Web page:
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Review: Amazing Spider-Man #690 – Dr. Connors gives Horizon a hand

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Amazing Spider-Man #690
Writer: Dan Slott
Art: Giuseppe Camuncoli [Pencils]; Klaus Janson, Daniel Green, and Giuseppe Camuncoli [Inks]; Frank D’Armata [Colors]

Curt Connors, seemingly been cured of the Lizard thanks to a formula developed by Morbius, is actually just the Lizard in Curt Connors’ body.  To top it all off, in an attempt to transform himself back into the Lizard, he’s even regrown the arm that Curt Connors’ original formula was meant to regrow.

Having distracted Spider-Man by taking advantage of Morbius’ thirst for blood, Connors begins using Horizon Labs’ top minds to try to develop a formula that can turn him back to his Lizard form–progressively transforming each into another monstrous lizard as their formulas fail.  Further complicating things is that damn regrown arm, which he continually has to lazer off to keep up appearances as it keeps regrowing.

Meanwhile, Spider-Man is battling a Morbius overcome by thirst 12 blocks away when Madame Web appears to tell him she’s had another vision (and that Silver Sable isn’t dead), and that he’ll regret it if he doesn’t return to Horizon Labs at that moment.  He still takes his time finishing off Morbius, however, and the issue closes on a cliffhanger regarding the fates of a few supporting cast members after one of them notices Connors is missing the wrong arm.

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Dan Slott’s writing remains strong here, with Lizard-in-the-body-of-Curt-Connors discovering humor (and making terrible puns about his severed arms), music, and junk food while everyone remains oblivious that he’s only Curt Connors on the outside.  I also enjoyed the back-and-forth between Spider-Man and Morbius, with Morbius trying to explain to a hero who doesn’t particularly trust him that he couldn’t control what he was doing.  The characterization of Spider-Man was a bit more stubborn and angry than we’ve seen from Slott, but it’s not totally out of character in the context of darker periods in the character’s history–and given the subplot in this issue involving Kingpin, Hobgoblin, and Tiberius Stone, things are going to get a lot darker before they start looking up again.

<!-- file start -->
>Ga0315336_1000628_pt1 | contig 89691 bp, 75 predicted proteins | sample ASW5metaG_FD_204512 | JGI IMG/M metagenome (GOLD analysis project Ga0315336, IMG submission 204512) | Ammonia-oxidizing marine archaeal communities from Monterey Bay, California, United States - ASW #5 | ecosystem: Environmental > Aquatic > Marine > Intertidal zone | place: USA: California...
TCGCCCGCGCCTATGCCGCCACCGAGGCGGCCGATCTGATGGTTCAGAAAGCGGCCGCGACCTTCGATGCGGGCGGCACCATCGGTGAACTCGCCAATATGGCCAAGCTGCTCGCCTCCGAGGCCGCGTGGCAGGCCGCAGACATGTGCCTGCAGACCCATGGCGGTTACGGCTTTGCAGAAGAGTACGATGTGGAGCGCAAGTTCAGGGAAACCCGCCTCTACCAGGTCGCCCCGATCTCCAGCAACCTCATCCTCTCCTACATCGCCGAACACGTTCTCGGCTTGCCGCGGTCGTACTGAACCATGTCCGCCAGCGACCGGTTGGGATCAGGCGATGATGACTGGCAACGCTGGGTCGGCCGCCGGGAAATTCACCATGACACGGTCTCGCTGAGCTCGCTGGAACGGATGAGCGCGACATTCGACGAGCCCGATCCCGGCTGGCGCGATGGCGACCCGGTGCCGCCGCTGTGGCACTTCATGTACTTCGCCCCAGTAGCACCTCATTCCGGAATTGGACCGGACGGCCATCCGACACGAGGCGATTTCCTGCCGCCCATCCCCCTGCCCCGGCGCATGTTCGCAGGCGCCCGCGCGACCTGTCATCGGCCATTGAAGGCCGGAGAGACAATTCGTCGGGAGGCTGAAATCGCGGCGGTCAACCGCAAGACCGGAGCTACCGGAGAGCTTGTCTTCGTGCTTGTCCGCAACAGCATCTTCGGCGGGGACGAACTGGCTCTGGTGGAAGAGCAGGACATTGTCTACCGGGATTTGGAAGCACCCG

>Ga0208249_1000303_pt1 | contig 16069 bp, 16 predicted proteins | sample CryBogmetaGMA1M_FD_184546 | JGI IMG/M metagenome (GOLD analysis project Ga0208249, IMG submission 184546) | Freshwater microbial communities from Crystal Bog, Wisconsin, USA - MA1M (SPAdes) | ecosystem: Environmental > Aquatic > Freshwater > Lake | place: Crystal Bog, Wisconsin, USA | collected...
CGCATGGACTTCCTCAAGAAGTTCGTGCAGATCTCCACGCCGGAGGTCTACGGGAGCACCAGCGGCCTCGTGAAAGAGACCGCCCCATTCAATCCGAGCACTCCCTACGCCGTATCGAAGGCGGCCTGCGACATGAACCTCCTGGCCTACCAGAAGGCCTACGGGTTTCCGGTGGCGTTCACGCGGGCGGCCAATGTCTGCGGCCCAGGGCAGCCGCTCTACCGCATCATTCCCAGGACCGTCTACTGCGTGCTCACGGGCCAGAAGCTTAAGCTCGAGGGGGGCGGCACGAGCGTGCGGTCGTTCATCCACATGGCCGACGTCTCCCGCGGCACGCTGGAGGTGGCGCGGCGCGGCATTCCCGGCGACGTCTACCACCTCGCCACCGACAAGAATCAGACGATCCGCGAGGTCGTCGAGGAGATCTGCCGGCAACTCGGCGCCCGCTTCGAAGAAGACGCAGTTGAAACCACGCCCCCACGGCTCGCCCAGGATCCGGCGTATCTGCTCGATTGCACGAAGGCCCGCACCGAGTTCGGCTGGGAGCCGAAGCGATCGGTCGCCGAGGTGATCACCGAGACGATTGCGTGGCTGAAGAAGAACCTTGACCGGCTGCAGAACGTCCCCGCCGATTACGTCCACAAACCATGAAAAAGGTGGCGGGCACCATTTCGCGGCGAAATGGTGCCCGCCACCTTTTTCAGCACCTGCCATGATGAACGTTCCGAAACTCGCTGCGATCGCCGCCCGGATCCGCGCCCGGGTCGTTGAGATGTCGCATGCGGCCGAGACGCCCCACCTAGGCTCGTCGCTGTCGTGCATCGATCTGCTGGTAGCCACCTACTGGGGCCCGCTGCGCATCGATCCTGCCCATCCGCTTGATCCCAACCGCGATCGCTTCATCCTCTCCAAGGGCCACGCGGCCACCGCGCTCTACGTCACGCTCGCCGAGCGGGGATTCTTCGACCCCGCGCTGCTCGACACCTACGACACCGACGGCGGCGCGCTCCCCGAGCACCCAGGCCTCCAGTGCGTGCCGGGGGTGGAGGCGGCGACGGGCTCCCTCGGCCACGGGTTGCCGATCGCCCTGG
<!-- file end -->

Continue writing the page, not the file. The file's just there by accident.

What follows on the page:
The art remains pretty spot on, although a lot of Camuncoli’s faces of anger/despair look like the psychotic face Romita Sr.’s Jonah Jameson would make when he was sure he was finally going to destroy Spider-Man’s reputation in early issues of the book.  Not a bad thing, but it catches me off guard every time.

It will be interesting to see how Slott wraps up this arc, especially as it pertains to Morbius going forward, and the fates of Curt Connors and everyone at Horizon Labs.

RATING:  9.0/10

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Roger Riddell
Essentially Peter Parker with all the charm of Wolverine, he's a DC-based B2B journalist who occasionally writes about music and pop culture in his free time. His love for comics, metal, and videogames has also landed him gigs writing for the A.V. Club, Comic Book Resources, and Louisville Magazine. Keep him away from the whiskey, and don't ask him how much he hates the Spider-Man movies unless you're ready to hear about his overarching plot for a six-film series that would put the Dark Knight trilogy to shame.